Saturday, June 23, 2012

June 23: Breaching the dam

I watched footage taken this morning of excavators breaching the Great Works Dam, sited on the Penobscot River just south of Indian Island, home of the Penobscot tribe. This is the largest ever river restoration project in North America. Veazie Dam will also be demolished starting next year, clearing the last obstacle between young salmon and the sea along the ancient path of the river. I found myself staring at the screen for long minutes, fascinated as any child by the dinosaur-like efforts of the big yellow excavators as they picked their way over to the dam and began shredding it apart--as well as by the widening stream of water pouring through cracks and openings in the old walls. This dam removal is a truly historic occasion, one that will help restore balance to one of Maine's great rivers.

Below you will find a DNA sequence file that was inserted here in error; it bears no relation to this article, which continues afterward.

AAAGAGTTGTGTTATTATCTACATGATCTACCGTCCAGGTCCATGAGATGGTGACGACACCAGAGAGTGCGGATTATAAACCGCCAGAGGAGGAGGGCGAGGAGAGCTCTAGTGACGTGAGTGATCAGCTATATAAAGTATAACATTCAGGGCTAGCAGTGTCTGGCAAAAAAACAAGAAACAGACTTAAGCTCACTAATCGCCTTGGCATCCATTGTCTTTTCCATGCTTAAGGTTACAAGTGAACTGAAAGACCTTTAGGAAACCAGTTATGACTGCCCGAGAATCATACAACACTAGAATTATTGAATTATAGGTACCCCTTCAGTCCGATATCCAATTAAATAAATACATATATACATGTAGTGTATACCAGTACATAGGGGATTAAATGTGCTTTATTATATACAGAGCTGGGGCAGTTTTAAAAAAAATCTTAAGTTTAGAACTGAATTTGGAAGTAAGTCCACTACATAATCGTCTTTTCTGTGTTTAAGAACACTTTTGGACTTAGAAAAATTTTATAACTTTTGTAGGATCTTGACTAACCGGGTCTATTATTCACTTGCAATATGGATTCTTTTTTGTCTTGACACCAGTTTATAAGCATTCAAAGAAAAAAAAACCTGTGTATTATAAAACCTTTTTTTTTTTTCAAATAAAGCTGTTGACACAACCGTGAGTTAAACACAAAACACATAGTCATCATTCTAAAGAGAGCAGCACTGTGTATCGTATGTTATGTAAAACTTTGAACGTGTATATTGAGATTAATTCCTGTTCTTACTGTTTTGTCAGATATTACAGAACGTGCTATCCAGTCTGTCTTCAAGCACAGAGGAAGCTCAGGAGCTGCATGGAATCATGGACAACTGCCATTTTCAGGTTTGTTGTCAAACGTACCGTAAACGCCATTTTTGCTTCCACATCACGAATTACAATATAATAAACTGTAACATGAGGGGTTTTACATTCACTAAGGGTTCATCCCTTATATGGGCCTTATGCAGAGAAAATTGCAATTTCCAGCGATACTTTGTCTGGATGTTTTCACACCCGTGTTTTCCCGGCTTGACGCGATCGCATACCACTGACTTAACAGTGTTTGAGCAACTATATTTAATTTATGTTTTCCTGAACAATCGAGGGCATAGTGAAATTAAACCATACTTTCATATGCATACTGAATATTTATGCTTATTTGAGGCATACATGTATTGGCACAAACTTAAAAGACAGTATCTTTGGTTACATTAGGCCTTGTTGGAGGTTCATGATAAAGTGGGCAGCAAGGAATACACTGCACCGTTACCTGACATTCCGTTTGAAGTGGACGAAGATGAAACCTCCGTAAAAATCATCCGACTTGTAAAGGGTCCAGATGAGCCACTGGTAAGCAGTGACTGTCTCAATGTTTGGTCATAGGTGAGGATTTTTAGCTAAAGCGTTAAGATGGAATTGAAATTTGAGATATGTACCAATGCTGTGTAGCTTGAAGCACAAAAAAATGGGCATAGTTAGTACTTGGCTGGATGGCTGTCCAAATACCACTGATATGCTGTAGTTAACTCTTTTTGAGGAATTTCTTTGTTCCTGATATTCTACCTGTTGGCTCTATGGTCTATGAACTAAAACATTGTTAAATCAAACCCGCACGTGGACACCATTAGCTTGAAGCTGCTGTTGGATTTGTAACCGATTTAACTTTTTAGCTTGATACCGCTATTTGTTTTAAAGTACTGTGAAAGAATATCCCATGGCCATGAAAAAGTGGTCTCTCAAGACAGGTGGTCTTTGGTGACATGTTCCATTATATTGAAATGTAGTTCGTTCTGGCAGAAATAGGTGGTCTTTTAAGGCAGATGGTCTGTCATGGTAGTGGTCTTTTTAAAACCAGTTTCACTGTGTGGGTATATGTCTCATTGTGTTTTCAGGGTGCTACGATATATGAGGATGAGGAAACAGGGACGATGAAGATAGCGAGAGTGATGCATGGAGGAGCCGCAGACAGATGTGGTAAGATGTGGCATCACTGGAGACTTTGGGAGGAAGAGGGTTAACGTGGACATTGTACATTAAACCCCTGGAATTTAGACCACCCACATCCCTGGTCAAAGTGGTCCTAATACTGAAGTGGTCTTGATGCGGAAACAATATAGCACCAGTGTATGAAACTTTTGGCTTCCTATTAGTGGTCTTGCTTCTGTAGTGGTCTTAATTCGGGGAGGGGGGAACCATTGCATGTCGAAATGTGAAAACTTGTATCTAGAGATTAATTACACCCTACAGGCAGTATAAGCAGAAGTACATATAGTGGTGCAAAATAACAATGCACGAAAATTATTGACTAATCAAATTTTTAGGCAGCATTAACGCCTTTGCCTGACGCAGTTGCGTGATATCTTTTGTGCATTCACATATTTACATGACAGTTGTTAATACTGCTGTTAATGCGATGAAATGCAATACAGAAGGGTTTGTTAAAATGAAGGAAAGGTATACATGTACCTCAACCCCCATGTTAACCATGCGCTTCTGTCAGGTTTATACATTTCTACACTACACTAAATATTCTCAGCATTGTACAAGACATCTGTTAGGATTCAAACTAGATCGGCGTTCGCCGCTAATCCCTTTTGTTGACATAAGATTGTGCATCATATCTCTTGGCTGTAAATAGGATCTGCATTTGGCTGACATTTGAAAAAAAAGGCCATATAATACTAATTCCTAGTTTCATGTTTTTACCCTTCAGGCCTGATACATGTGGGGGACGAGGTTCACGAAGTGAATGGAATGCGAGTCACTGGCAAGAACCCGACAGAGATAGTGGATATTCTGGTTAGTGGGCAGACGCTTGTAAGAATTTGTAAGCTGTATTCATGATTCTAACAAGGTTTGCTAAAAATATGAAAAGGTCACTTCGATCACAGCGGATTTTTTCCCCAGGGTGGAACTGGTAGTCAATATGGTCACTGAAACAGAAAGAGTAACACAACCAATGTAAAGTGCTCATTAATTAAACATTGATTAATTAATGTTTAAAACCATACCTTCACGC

The Penobscot River feeds Penobscot Bay, the western shores of which include my town. If you look at a map of Maine, Penobscot Bay is the big v-shaped divot in the middle of the coastline. This amazing project lengthens our ties by water to interior Maine--soon, you will be able to get there from here once more. And more importantly, fish will, too, without having to be trucked there from the base of these dams. There's something about a free-running river flowing unfettered to the sea that stirs the soul--the freedom of the water and what lives in it, yes, but also the relinquishment of control, the removal of obstructions--the wild nature of water.

We free the water
and remember all that flows
through those wide blue veins.

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